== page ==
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Border Adjustment Tax (BAT) is not a tariff, it is much more complex than a simple tariff. “Border-adjustment would change how those profits are calculated. Accountants could no longer deduct imports—say, goods brought in from China—as costs. And their exports would no longer count as revenues. For tax purposes, “profits” would be domestic sales minus […]

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It’s that time of the year again, folks: tax season. That’s why this week on Oppcast, we reached out to Grover Norquist, president and founder of Americans for Tax Reform, to come onto the show for an episode jam-packed with everything tax-related.

From tax reform in the age of Trump, to the recent COB report on the American Health Care Act, we break down the numbers to get to the meat of the issues. Spoiler alert: get ready for some wonky nerd talk!

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Jim Geraghty of Radio America and Greg Corombos of Radio America discuss MSNBC’s Rachel Maddow turning a supposedly big scoop on Pres. Trump’s tax history into a dud of a story. They also discuss why some in the media are determined to make Chelsea Clinton into some sort of political power player. And they shake their heads as former Maryland Gov. Martin O’Malley starts testing the waters for a presidential run in 2020.

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I just finished reading this article http://www.americanthinker.com/articles/2017/02/its_time_to_scrap_property_taxes.html . I’d like to open some discussion on this topic; the author brings up some interesting points. Anyone? More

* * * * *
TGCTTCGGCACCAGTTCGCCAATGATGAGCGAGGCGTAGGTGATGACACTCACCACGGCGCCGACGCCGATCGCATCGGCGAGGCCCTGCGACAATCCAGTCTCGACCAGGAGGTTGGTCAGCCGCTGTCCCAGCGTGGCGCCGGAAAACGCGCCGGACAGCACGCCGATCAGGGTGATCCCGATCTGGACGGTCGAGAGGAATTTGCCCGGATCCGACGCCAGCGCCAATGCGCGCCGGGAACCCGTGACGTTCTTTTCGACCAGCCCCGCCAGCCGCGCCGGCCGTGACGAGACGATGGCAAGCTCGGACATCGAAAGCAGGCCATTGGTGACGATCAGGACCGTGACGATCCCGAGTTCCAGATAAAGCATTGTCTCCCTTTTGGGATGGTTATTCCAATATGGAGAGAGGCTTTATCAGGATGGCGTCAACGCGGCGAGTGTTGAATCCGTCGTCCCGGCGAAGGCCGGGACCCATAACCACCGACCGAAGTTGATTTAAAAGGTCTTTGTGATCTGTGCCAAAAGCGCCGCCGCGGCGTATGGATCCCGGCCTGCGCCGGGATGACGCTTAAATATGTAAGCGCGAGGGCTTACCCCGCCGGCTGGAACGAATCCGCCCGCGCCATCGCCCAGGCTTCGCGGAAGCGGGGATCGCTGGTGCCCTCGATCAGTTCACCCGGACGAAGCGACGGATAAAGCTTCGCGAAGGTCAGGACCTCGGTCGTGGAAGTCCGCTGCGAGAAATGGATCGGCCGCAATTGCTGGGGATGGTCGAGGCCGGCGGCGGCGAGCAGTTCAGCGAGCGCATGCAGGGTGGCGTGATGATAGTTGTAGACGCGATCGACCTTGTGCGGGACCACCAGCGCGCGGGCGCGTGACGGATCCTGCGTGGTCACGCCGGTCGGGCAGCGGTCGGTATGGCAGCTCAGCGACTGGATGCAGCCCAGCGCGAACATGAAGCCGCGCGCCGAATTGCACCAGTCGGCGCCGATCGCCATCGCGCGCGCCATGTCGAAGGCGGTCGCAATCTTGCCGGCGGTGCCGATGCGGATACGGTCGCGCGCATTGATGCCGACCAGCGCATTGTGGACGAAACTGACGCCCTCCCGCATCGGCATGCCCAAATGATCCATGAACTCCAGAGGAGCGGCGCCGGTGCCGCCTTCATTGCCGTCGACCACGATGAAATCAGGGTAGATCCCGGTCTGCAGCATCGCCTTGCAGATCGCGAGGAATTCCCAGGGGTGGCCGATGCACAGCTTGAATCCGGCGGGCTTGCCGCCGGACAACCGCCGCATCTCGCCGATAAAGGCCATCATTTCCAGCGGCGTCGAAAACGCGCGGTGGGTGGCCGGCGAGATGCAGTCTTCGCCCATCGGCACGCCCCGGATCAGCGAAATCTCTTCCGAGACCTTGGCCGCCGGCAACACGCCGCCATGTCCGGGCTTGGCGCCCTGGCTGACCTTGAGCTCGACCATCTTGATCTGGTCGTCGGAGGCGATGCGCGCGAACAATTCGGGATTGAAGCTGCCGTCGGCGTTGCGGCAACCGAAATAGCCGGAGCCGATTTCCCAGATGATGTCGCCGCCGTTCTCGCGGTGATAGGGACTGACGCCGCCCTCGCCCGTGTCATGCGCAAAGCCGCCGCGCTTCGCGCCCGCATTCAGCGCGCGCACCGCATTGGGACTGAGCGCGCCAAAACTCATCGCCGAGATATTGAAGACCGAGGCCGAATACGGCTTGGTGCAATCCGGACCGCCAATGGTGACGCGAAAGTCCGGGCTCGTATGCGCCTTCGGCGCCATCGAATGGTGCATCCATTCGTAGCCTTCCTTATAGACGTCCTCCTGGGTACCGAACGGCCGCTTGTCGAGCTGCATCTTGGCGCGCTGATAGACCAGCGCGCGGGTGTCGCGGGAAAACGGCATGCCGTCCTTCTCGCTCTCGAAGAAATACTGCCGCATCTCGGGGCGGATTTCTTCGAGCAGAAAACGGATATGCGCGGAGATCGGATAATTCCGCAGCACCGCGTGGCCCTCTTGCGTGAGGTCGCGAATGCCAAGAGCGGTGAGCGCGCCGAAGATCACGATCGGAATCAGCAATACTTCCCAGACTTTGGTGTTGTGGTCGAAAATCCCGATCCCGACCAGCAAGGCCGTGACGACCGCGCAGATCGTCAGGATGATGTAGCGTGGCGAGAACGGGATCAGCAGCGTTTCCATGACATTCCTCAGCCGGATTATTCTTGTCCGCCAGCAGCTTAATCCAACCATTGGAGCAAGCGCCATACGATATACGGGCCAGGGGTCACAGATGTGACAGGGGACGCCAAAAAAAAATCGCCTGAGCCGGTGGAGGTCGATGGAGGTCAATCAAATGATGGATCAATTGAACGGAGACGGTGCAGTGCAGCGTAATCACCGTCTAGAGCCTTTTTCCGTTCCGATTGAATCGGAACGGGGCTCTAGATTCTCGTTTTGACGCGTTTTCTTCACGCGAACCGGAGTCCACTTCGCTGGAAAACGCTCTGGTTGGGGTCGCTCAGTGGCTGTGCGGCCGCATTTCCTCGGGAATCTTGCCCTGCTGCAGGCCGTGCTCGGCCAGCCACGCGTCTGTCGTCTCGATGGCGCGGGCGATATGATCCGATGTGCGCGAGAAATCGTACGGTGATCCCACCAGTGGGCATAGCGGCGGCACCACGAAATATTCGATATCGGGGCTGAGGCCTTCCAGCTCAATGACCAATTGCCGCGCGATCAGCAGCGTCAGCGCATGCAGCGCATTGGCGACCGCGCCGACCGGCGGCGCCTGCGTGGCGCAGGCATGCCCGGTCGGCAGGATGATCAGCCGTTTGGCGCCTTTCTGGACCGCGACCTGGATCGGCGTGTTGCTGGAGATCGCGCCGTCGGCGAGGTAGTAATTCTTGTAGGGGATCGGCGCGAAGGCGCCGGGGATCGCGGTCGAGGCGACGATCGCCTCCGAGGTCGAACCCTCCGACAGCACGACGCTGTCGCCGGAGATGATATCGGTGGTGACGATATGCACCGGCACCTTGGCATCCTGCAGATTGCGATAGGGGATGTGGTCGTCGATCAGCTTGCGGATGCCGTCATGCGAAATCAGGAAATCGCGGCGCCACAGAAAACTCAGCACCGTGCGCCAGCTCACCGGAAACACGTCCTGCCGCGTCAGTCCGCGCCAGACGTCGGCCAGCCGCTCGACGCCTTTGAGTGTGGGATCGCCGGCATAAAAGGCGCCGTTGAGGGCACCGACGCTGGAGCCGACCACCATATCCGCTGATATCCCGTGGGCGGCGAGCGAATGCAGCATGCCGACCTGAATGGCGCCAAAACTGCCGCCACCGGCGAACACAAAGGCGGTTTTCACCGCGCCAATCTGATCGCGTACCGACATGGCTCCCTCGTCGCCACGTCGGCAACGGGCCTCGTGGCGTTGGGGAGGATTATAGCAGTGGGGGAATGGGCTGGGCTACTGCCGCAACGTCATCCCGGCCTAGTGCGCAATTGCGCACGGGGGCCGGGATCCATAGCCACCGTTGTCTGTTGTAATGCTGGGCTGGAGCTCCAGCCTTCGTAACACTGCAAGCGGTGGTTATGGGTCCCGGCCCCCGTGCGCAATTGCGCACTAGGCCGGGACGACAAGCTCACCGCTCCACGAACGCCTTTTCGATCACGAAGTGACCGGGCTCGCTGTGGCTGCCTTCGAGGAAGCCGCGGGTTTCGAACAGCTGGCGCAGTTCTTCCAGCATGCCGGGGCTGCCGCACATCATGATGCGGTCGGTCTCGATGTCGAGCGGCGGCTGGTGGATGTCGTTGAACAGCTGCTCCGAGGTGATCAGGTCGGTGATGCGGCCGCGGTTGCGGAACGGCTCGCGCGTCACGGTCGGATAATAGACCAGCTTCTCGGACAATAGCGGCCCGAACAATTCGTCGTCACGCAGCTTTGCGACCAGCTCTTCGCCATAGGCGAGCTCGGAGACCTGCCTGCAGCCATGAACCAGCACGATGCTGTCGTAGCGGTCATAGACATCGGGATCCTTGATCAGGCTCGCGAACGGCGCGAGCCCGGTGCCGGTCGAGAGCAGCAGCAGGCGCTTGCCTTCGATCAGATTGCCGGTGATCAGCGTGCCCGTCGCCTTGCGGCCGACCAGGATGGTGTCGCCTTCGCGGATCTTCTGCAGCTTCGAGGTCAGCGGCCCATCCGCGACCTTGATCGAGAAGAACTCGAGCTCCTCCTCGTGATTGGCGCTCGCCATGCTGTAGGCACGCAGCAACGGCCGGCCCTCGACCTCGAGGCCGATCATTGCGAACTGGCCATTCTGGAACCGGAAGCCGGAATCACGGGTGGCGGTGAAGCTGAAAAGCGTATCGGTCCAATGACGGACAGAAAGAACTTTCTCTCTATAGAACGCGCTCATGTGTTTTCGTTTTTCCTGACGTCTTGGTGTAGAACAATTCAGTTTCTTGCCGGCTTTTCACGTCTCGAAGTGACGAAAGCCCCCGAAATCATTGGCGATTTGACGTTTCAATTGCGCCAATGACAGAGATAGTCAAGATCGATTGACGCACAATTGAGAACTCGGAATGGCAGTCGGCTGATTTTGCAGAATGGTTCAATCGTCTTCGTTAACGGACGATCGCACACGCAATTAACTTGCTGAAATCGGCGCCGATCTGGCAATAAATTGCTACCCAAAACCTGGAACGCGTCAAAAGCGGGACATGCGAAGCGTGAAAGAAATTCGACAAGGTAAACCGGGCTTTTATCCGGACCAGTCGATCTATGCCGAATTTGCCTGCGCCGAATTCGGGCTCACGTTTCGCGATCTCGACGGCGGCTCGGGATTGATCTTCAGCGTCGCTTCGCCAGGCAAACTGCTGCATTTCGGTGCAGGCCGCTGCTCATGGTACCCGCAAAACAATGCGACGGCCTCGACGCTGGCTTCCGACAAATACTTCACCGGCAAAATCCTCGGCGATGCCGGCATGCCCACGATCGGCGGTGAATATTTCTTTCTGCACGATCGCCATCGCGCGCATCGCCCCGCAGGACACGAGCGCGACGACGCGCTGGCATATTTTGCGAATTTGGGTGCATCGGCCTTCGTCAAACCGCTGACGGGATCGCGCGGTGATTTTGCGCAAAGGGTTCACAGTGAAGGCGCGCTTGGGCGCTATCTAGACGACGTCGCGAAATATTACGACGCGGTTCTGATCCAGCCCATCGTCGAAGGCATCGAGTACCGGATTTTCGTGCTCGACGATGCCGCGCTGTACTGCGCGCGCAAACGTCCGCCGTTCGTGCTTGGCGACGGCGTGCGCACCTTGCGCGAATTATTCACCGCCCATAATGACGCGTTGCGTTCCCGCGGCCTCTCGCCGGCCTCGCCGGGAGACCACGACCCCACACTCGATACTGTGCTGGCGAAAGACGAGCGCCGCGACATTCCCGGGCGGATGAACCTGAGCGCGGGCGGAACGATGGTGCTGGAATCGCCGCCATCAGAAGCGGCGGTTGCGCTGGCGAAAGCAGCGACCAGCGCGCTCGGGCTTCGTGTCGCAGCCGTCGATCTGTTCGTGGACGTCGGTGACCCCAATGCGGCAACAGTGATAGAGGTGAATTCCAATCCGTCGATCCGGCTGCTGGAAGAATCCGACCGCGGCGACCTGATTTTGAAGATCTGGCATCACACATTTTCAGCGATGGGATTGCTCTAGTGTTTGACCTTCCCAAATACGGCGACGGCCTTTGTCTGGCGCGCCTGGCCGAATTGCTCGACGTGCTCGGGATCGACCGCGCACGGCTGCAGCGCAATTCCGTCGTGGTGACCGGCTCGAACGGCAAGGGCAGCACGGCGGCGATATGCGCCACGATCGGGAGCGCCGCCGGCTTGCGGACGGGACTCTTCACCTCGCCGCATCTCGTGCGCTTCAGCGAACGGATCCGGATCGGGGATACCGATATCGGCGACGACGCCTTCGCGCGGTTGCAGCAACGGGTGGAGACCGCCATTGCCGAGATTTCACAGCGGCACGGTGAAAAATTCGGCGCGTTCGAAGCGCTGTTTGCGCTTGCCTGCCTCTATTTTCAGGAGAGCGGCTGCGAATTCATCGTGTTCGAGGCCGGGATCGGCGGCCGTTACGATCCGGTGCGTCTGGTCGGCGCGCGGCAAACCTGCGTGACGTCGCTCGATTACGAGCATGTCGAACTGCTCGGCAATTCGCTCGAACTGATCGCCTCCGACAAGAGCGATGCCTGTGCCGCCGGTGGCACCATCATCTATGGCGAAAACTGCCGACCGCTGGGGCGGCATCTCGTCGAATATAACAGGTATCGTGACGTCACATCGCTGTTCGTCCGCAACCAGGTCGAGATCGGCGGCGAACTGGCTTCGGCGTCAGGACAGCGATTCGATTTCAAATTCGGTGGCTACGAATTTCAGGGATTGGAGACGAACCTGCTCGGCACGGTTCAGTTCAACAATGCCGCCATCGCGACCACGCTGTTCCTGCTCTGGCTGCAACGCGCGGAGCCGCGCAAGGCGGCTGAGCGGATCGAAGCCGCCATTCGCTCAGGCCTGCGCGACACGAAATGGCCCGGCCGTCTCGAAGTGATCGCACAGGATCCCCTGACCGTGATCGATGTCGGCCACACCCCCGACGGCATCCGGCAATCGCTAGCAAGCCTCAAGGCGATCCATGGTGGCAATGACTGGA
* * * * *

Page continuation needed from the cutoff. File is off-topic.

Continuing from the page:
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Contributor Post Created with Sketch. The GOP Tax Plan Is in Trouble. Many People Are Saying This.

 

As conservative political reporter Robert Novak once declared, “God put the Republican Party on earth to cut taxes. If they don’t do that, they have no useful function.” Now imagine a new Republican president and Republican Congress — both of whom ran on cutting taxes — not being able to pass a tax cut. It might seem unimaginable. If so, stretch your imagination. Border adjustment is a key element of the GOP tax reform plan. It serves several purposes: raises a trillion bucks, makes it harder for companies to escape US taxes by shifting operations overseas, and gives a protectionist president a perceived win on trade that may help avoid harsher trade measures.

But border adjustment is in deep trouble. Which means tax reform may also be in trouble. Imagine that.

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Victor Davis Hanson examines the early initiatives coming out of the Trump Administration and reflects on whether the new president’s momentum is sustainable over the long run.

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Jim Geraghty of National Review and Greg Corombos of Radio America have all bad news, starting with a federal judge putting a hold on Pres. Trump’s immigration order without citing any law or constitutional provision and Trump’s subsequent tweets attacking the judicial system. We also blast Trump for his moral equivalence in dismissing Vladimir Putin as a killer by saying America’s done a lot of bad things too. And we discuss and debate whether the slower GOP strategy on Obamacare and tax reform is responsible leadership or letting a golden opportunity slip away.

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Victor Davis Hanson explains how political and cultural changes in California have eroded the state’s status as a national leader.

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Recommended by Ricochet Members Created with Sketch. Today’s Sermon: Whose Compassion?